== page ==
Particularly at regattas where our boats will be going through equipment compliance checks, having something on hand that can serve as a replacement heel tie is a great idea. You may keep zip ties (affiliate link) for this purpose; for a low-budget solution, use an old shoelace. Breana also keeps a set of travel scissors (affiliate link) in her kit for cutting up shoelaces so that they can be used on more than one foot stretcher.


Electrical tape can save the day in so many ways in rowing, whether you need to firmly attach a bow number or patch up a small puncture in the boat. Anne recommends Scotch Super88 (affiliate link) for its ability to function at a wide range of temperatures.


On the note of tape, medical tape (affiliate link) is another variety that rowers may ask you for in the boat. Other useful medical supplies to have on hand include Band-Aids, gauze, and Neosporin. As a coxswain you may also be asked to temporarily carry rowers’ medical supplies such as Epi-Pens or inhalers. If you’re handed more than one of these, that’s where the aforementioned Sharpie can come in handy!


Here are some other items that may become part of your kit if they make sense in your rowing context:

  • Hairtie (affiliate link): In addition to serving the named purpose of holding back long hair, in an absolute pinch you can use one of these as a makeshift spacer—Breana has done it before!

  • Sponge: If conditions suggest you’re going to need to bail the boat during your outing, a sponge is an excellent item to have on hand. Anne carries a kitchen sponge (affiliate link), but keeps it as a minimal item in her kit by squashing it down while wet, so that it dries into a convenient wafer. If you anticipate a bigger bailing job, you may carry a full-fledged automotive sponge (affiliate link).

  • Water bottle (affiliate link): As coxswains we often get asked to carry these for the rowers, but consider whether you also want to bring a water bottle for yourself. Our advice is to choose a kind where the part you’re going to put your mouth on isn’t exposed to the elements, since this thing will roll around in the bottom of the boat, get splashed with river water, and who knows what else!

  • Whistle (affiliate link): This is especially useful as a safety item if you cox without a coach or end up in super foggy conditions. At a regatta, it can also be useful for getting the attention of a nearby boat that is endangering themselves and your crew in the warmup area but isn’t responding to your voice.

  • Flashlight (affiliate link): If you launch or land when it’s dark out, a flashlight can help rowers maneuver equipment safely. While on the water, a flashlight can also be useful if you or a rower need to see something in the dark. Bonus points if you get one with a keyring that can go on your lanyard!

  • Bungee (affiliate link): While we usually think about breaking these out to get our shells travel-ready, you can also use a bungee to tie down a seat if you have to cox a 7+.

  • Cooling towel (affiliate link): If the conditions call for it, this lightweight item brings a lot of value. Simply dip it in the water next to you to reactivate it during a hot row.

  • Hand warmers (affiliate link): On the opposite end of the temperature spectrum, you may opt to keep these with you instead.

  • Life jacket (affiliate link): Some teams or rowing jurisdictions require a life jacket under certain weather conditions, and others require one at all times. If that applies to you, consider this as part of your kit.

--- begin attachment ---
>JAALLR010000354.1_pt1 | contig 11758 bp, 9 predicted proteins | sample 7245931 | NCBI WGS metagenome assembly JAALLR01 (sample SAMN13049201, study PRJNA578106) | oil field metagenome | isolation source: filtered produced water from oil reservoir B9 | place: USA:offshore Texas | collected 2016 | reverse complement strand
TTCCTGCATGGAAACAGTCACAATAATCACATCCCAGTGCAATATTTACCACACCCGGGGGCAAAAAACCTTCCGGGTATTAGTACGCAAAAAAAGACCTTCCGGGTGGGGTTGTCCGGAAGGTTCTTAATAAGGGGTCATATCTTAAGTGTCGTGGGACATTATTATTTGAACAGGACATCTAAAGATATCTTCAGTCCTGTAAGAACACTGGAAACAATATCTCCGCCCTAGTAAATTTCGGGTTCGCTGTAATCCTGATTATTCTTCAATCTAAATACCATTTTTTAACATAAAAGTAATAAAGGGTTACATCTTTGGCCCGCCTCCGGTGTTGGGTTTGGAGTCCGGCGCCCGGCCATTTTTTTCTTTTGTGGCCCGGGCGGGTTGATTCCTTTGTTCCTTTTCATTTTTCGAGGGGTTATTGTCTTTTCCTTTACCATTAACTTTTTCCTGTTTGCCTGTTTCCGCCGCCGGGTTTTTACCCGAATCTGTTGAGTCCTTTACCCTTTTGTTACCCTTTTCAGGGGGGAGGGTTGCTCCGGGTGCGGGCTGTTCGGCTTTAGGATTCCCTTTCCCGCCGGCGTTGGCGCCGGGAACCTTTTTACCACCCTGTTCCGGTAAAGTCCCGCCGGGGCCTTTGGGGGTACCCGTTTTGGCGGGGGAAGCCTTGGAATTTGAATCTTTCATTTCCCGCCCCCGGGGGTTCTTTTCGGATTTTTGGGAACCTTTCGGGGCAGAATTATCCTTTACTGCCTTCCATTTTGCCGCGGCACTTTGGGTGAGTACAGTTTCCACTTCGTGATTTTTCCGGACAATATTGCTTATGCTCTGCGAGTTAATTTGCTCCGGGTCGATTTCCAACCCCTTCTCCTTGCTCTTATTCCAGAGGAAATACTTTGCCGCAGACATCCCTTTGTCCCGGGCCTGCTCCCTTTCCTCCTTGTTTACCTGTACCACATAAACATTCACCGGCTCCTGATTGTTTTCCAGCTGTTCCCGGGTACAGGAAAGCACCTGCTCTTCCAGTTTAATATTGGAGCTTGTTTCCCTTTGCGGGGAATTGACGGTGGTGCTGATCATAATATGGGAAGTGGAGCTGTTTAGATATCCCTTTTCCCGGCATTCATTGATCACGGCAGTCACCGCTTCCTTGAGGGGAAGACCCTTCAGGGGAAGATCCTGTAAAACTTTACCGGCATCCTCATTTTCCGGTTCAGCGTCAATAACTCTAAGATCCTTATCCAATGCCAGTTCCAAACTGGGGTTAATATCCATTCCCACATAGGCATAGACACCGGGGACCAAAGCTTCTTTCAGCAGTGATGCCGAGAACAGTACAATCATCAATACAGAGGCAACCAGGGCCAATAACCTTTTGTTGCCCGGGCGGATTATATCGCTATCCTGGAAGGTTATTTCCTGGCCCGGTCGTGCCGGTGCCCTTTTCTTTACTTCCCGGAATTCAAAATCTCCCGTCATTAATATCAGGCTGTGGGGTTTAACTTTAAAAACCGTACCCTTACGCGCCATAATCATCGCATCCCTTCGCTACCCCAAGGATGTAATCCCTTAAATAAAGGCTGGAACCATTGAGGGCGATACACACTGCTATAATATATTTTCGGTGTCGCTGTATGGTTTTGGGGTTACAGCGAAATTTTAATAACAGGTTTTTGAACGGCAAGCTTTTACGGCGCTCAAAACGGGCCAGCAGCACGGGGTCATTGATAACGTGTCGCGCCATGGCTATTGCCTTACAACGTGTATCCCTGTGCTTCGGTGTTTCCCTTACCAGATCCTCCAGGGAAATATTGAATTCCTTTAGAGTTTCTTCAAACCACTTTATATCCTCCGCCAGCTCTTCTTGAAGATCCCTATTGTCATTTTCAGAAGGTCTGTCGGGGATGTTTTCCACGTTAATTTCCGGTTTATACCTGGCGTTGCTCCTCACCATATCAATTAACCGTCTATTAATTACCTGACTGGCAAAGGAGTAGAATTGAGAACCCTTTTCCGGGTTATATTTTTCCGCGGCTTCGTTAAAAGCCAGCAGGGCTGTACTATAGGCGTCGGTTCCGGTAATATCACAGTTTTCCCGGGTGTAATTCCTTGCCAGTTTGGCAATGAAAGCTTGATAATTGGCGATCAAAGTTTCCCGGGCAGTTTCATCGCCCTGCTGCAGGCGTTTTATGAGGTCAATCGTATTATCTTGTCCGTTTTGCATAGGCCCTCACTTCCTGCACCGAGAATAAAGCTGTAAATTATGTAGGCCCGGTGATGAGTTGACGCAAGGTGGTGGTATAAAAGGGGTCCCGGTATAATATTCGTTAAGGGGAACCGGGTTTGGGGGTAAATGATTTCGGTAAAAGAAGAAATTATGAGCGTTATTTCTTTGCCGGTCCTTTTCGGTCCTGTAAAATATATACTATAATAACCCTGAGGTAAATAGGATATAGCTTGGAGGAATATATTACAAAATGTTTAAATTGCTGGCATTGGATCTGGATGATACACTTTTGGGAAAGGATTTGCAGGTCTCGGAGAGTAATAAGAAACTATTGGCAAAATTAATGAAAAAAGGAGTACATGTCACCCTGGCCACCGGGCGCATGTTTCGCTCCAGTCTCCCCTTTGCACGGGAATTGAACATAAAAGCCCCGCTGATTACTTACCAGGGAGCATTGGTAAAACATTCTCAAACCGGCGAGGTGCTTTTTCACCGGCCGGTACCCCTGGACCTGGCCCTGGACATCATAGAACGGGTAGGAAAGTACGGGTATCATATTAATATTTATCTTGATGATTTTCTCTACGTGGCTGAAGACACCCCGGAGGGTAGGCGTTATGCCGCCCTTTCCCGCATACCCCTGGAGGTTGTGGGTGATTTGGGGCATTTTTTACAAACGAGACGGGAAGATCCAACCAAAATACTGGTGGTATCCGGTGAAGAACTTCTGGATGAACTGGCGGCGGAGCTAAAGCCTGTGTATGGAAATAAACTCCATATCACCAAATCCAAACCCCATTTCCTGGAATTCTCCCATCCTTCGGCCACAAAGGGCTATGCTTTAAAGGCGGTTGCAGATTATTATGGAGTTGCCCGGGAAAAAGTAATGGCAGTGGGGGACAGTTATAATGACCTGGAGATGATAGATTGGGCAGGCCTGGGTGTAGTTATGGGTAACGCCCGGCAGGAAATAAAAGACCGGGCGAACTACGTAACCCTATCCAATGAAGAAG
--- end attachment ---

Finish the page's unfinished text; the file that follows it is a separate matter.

At CoxPod we have always been adamant that coxswains should not be sent out on the water without proper voice amplification equipment. Depending on your preferences or team availability, this could include a CoxBox or CoxOrb with its accompanying headset. If your device includes a removable battery and a spare is available to you, we recommend bringing it with you on the water. Anne was grateful for this strategy when her CoxBox battery died during the first few strokes of Head of the Charles. If you absolutely have to make do with another voice amplification solution for your outing, you can try a cheerleading-style megaphone or a powered megaphone.


You may also carry additional technology that provides you with data from the boat, like a SpeedCoach or Coxmate. And of course, many of us bring our cell phones in the boat with us. Breana keeps hers safe with a floating waterproof case (affiliate link) that she keeps around her neck on a lanyard. Anne stores hers in a reusable silicone snack bag (affiliate link) that she keeps in her larger drawstring bag. Lots of coxswains also wear a watch (affiliate link) as a backup option or as their preferred method for telling the time of day and for timing workouts.


Specialty Items

In case the above list hasn’t been comprehensive enough, here are a few other items that may be applicable to you on a routine or infrequent basis, depending on your circumstances:

  • Video/audio recording device: You may bring a GoPro (affiliate link) or other portable video or audio recorder (affiliate link) with you to capture your row. If you do, we highly recommend putting a floatie on it!

  • Walkie-talkie: Some teams carry these for cox-to-cox and/or coach-to-cox communication on the water. Say it with us: put a floatie on it!

  • Yoga block (affiliate link): These are great for lifting yourself up out of a really narrow coxswain seat in a sternloader. They’re also useful for sitting more comfortably on the deck of a rowing barge.

  • Bowloader “plug”: If you’re on the shorter side, you’ve no doubt had the experience of being launched into the hull of a bowloader when the check is bad. Coxswains have used everything from spare life jackets to homemade styrofoam devices to keep themselves from disappearing into the boat in these situations.


Practice vs. Racing Gear

Many coxswains opt to carry less on race day than they do at practice. As mentioned above, begin by considering what kind of support you’ll have at the regatta. You can also include the state of your team’s equipment in your calculations: if you often have to make repairs at home, you should have what you need to do so on race day. As masters coxswains, Anne and Breana continue to carry a fair bit with them even on race day.